Hanging above Scrap Metal’s entrance, Divya Mehra’s 2014 flag piece, There are Greater Tragedies, greets visitors with less welcome than warning: “MY ARRIVAL IS YOUR UNDOING” it reads, confronting one’s own arrival to the gallery in ways that feel vaguely threatening. The flag invokes the history of conquest and desire for domination that flag-raising symbolizes—think of the Battle of Iwo Jima or the aftermath of colonial arrivals. Without indicating who “my” or “your” are, it suggests only an uncertain relation between a “me” and “you” that may have one wondering which side they fall on, and why this relation is antagonistic. That uncertainty is what makes Mehra’s flag compelling: it underscores the inherent risk of simply existing in a world with others, where any meeting of persons is a potential conflict.
There are Greater Tragedies sets the tone for “Muscled Rose,” a group show, curated by Rui Mateus Amaral, that explores the uncertain dynamics of encounter. In addition to this flag, the exhibition includes sculptures by Julia Dault, David Altmejd and Michelle Bellemare; photographs by Chris Curreri; an On Kawara telegram; a video by Ragnar Kjartansson; and a Martha Graham video piece. These works are fairly different, but their canny grouping generates resonant connections; namely, they explore the multivalent affects of personal interactions. The strength of “Muscled Rose” is that it demonstrates how experiences of intimacy and violence can overlap and even be inextricable.
In Altmejd’s Untitled 3 (Puddles) (2013), a mirror is pierced by what look like bullet holes, conjuring a violent attack. Up close, however, the punctures reveal another mirror behind the damaged surface. Here, as viewers glimpse themselves reflected inside the sculpture, marks of aggression open onto an intimate perspective. Nearby, Bellemare’s Everlast conjoins a pair of boxing gloves into a gesture of supplication—or prayer. The artist disarms an instrument of combat to expose something delicate. More explicitly, it’s hard not to see a vulva in the gloves’ mirrored folds. The gloves directly face Curreri’s close-up photos of bearded faces kissing (Kiss Portfolio, 2016), in which semi-abstract jumbles of tongues, lips and occasional fingers appear as similarly vulva-esque compositions. These transformations of loaded signs and symbols—of aggression, intimacy and eroticism (the bullet hole, the boxing glove, the kiss, the vagina)—upset our conventional ways of interpreting interpersonal relations. The intense kisses mimic a violent fight, even as they suggest tenderness, just as boxing’s macho posturing gives way to vulnerability when one exposes oneself, in public view, to another’s fist . It’s impossible to escape the sound of Kjartansson’s refrain, “Oh why must I keep hurting you” (Mercy, 2004), which comes from the gallery’s far corner and resonates throughout the space. A homage to Johnny Cash, this insistent line frames the experience of love in terms of our capacity to inflict and to receive pain.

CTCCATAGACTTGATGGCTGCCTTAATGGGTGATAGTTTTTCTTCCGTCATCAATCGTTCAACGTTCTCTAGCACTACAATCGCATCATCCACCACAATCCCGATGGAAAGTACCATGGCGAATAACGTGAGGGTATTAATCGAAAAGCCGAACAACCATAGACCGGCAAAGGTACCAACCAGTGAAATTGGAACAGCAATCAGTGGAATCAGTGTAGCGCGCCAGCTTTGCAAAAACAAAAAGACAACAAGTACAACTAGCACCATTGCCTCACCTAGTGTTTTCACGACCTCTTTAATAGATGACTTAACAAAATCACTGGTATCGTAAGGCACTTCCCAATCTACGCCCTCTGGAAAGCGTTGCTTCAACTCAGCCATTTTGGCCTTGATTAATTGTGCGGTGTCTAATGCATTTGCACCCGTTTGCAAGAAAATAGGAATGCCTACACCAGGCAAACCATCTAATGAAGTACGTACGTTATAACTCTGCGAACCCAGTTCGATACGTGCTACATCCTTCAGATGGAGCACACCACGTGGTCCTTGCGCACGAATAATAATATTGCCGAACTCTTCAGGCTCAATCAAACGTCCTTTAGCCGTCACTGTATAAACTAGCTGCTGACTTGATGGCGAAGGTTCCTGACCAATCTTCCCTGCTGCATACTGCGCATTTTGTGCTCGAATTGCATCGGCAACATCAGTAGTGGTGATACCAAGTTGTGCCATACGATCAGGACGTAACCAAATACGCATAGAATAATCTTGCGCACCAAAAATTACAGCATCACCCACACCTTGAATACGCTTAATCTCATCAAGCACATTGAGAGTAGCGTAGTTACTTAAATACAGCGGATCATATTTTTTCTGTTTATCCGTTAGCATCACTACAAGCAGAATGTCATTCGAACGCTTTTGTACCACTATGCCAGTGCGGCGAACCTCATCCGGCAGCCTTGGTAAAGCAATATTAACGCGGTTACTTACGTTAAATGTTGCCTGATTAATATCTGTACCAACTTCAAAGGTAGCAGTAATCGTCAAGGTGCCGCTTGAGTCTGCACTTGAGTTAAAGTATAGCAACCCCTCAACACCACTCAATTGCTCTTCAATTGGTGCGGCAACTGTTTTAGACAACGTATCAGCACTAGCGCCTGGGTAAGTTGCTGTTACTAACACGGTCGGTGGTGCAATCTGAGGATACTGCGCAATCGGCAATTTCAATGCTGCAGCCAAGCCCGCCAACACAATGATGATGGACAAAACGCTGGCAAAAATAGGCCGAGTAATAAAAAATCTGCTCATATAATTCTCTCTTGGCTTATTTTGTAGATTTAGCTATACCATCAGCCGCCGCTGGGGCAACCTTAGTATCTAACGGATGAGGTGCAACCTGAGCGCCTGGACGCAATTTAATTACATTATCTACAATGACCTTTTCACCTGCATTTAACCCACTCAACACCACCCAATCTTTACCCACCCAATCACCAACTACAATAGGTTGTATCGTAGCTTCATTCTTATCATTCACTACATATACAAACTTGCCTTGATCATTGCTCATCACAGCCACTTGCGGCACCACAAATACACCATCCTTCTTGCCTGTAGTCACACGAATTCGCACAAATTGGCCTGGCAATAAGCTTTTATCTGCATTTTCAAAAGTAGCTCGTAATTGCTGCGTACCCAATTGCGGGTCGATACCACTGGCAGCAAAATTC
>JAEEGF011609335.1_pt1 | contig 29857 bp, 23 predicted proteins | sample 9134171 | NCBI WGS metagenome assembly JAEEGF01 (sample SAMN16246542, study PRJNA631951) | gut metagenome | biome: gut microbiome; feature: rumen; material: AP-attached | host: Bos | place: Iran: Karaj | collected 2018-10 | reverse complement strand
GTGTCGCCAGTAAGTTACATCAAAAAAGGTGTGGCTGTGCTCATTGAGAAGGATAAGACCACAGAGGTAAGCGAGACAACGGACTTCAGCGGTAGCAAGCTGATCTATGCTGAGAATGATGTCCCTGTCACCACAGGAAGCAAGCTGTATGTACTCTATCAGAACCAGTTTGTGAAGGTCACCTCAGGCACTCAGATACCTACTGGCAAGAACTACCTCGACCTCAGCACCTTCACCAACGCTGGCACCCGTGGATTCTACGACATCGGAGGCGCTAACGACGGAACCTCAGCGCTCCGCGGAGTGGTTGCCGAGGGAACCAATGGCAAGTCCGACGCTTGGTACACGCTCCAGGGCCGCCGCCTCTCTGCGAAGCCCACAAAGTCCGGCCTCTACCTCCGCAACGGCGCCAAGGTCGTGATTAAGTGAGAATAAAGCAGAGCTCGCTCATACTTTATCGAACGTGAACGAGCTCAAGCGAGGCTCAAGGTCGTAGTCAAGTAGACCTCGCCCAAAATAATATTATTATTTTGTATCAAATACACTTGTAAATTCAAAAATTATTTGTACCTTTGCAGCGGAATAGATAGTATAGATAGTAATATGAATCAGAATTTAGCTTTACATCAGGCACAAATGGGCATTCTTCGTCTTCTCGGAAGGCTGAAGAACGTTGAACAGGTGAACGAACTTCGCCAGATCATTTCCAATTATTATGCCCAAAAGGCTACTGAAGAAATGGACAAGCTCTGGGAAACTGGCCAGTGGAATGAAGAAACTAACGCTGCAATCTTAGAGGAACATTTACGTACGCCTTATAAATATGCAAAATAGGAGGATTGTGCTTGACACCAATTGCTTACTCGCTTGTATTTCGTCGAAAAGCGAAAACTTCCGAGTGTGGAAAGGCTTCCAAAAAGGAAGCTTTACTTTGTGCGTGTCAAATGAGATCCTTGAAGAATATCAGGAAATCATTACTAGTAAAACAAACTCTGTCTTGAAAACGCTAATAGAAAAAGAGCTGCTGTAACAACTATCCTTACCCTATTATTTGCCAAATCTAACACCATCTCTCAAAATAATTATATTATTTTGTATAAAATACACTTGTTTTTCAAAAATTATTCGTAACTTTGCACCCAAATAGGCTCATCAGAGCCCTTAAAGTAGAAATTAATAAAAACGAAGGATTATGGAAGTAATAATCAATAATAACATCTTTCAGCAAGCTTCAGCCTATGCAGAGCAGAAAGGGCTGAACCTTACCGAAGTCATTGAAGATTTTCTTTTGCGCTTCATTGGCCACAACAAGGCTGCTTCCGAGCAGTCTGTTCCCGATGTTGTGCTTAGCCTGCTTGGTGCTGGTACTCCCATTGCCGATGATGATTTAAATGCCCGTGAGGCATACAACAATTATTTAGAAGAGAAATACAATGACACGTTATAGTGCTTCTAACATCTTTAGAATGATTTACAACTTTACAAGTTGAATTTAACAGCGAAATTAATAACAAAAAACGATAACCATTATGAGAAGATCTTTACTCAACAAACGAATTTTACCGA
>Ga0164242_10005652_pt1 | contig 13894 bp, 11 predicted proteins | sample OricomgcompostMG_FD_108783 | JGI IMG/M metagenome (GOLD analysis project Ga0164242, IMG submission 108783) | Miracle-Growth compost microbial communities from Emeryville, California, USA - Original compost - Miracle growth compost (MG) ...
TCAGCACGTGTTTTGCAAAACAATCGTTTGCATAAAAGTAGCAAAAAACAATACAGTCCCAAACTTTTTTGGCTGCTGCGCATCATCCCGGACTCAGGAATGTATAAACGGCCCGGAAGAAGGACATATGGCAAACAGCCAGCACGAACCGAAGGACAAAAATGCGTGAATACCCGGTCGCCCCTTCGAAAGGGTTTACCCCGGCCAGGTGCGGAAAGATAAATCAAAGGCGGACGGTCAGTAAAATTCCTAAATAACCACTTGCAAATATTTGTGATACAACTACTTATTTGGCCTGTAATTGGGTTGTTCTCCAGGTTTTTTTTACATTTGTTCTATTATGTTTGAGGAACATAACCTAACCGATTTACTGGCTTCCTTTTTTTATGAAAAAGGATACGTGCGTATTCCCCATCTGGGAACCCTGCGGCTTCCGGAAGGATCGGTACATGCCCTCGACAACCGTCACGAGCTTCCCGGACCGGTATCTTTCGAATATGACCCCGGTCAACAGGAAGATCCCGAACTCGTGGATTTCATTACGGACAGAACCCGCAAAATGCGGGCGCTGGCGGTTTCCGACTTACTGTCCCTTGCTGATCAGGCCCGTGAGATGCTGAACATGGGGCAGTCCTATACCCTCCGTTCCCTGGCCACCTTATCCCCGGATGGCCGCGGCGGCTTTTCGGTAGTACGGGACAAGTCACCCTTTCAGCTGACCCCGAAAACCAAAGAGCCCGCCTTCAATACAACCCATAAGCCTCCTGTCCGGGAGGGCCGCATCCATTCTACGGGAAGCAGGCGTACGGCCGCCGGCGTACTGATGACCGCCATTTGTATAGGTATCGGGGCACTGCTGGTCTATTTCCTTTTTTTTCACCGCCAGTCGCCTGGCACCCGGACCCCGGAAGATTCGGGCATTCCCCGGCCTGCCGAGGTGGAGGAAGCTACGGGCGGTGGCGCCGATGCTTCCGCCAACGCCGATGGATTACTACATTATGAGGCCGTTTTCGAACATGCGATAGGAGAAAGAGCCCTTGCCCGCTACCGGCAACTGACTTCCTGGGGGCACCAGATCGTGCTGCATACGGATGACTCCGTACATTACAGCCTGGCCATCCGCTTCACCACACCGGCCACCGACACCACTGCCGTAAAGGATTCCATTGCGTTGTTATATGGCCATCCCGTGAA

Taken together, these works challenge the tendency to reduce conflict to Manichean tropes of aggressor and victim by calling forth a complex ambivalence that, like Mehra’s flag, undoes you. In that regard, “undoing” might not connote an act of violence or disenfranchisement but rather something more ethical. Perhaps it describes an encounter with an “other” that cannot be reduced to a “me” and “you” relation, an experience that confounds our identities but, in doing so, might allow us to renegotiate the terms of our coexistence.